Thursday, April 2, 2015

Historical Sew Monthly Challenge #3: Stashbusting

In truth, I feel as though I've cheated on this one. My cotton muslin can hardly be considered a 'stashed' item, but I reallllllyyy needed this chemise, and I had all the stuff for it. It is made specifically to go underneath a new dress :)

Here it is!

I was a little disappointed with my drafting skills, because the armholes turned out way too big. So I sewed in the armhole that I did want, and cut out the excess. It doesn't look all that great, but when it's on you can't tell.


The above was my attempt to make something that looked 'yoked', but was too lazy to mess with the shape. Even though I can pull the whole thing over my head, I still button and unbutton it just for the satisfaction of knowing I handsewed those buttonholes.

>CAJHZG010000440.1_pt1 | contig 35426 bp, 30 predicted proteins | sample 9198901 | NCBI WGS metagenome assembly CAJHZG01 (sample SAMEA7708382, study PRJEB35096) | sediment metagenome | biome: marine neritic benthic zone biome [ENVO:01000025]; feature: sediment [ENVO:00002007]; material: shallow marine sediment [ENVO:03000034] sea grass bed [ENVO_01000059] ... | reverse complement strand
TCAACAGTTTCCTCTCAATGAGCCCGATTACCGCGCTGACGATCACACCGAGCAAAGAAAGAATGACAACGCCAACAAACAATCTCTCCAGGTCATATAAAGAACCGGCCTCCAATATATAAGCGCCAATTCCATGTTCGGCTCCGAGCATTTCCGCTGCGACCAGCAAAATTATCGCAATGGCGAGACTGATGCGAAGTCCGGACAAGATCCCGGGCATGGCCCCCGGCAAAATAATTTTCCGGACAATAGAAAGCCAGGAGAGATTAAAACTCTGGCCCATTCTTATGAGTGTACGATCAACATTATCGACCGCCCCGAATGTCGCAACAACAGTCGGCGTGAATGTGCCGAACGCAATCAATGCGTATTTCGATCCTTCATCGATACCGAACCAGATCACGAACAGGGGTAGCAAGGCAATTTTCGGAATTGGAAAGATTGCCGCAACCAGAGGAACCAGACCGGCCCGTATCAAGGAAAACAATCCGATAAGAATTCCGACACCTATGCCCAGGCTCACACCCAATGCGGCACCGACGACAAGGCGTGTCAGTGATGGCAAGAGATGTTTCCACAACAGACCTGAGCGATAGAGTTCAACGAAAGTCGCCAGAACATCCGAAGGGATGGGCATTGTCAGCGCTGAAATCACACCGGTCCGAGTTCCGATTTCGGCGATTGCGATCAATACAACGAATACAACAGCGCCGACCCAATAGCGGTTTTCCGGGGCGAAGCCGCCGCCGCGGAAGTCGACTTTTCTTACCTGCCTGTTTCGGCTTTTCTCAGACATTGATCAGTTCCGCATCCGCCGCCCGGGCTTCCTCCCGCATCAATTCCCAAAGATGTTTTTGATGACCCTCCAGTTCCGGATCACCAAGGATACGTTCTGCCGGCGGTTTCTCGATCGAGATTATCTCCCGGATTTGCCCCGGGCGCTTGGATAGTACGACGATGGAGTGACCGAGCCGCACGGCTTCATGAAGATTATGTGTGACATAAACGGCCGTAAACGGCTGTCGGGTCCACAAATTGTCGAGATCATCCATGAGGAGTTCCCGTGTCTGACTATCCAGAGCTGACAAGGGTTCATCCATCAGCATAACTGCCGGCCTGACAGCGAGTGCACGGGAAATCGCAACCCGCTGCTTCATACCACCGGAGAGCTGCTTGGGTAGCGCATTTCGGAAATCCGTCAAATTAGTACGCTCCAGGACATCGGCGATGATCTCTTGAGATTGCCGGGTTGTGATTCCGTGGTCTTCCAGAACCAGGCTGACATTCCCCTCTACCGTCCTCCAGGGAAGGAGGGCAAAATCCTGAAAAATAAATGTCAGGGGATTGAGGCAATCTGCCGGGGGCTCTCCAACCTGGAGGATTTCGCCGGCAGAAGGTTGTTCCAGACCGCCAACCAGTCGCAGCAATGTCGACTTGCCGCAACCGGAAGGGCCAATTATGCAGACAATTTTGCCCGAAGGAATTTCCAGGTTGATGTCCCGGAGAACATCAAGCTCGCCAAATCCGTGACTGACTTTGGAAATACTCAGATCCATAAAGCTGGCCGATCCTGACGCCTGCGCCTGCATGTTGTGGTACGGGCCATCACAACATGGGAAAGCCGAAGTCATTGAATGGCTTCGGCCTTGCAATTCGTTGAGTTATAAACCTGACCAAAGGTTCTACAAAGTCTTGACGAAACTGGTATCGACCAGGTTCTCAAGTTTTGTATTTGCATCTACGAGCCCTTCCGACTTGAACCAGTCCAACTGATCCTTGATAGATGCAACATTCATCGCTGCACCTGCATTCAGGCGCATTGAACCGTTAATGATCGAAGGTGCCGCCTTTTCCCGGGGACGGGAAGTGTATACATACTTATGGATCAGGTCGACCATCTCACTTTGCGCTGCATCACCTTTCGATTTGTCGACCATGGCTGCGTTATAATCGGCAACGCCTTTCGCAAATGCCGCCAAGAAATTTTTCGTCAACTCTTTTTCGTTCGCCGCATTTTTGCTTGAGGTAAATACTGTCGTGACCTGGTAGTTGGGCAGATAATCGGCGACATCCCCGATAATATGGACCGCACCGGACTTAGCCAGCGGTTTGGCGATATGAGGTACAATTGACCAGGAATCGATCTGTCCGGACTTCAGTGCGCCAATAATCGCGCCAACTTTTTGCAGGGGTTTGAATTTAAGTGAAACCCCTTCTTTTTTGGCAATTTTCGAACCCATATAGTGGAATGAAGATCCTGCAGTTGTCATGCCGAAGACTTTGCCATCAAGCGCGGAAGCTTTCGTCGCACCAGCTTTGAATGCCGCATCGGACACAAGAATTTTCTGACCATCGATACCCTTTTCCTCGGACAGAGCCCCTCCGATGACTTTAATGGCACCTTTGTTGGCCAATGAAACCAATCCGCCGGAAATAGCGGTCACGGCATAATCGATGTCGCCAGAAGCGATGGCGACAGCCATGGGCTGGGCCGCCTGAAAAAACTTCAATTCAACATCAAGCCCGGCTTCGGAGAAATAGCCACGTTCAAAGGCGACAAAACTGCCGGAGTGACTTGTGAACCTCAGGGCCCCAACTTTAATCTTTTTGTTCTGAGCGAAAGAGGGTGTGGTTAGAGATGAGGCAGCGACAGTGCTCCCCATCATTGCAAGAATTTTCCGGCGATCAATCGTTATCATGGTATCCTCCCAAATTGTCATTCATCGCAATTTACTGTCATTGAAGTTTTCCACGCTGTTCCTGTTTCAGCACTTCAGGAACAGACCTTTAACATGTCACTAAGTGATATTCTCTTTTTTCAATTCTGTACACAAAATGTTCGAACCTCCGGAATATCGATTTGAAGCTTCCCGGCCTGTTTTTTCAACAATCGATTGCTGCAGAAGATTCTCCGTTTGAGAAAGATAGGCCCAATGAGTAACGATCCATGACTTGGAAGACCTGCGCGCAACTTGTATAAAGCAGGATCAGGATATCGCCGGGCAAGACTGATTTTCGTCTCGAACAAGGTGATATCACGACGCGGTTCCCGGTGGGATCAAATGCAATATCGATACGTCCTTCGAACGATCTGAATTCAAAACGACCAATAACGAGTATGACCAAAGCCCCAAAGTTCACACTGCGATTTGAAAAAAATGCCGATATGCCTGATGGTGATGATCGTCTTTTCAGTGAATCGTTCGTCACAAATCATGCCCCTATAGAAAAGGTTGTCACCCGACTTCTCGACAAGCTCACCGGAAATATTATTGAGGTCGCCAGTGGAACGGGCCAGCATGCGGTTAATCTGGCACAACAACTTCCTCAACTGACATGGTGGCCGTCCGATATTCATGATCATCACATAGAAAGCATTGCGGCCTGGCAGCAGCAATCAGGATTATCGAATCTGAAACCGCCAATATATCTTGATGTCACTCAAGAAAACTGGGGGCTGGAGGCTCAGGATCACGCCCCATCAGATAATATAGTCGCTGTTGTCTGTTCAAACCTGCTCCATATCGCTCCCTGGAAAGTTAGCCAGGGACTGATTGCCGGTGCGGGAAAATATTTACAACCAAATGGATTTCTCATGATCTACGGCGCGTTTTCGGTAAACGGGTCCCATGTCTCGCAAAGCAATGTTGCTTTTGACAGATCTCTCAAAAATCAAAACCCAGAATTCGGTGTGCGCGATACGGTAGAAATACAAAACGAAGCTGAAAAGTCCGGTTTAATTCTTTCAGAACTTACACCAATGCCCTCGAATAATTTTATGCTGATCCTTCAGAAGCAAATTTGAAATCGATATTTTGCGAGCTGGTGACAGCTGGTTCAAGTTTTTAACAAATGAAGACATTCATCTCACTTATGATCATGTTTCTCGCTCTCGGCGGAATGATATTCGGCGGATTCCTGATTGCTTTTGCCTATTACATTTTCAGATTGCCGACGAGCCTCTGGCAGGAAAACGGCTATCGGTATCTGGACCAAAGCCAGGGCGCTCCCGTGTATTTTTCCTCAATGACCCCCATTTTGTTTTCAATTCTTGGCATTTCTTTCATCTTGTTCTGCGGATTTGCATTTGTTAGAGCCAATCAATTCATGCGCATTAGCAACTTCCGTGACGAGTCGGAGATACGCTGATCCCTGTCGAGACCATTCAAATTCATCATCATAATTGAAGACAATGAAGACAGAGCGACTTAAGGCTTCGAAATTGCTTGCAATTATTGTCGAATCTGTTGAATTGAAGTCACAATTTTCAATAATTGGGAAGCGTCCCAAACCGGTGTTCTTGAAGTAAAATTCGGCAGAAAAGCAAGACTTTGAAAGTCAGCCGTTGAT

Below is the back excess, achieved by slashing the chemise down to just below waist level and then sewing the back together again, and then gathering the rest into a band. I think the technique was a little lost by the fact the it had to go over my shoulders, so it needed to be wide, but it was still cool to try.

What the item is: A Mid-Victorian chemise 
The Challenge: Stashbusting.
Fabric: 3 yards of cotton muslin
Stashed for how long?: Around 6 months
Pattern: Instructions from the Sewing Academy, drafted myself
Year: 1850-1870
Notions: Thread, bone buttons
How historically accurate is it?: I'm gonna say 70%; historical techniques, but the shape of the front doesn't match up with originals. Here is what a chemise with a yoke and buttons down the front usually look like:

Hours to complete: Around 8? I handsewed the gathers, and some of the funky underarm bits.
First worn: 4/1/15, for pictures
Total cost: To buy the stuff today, probably $6?


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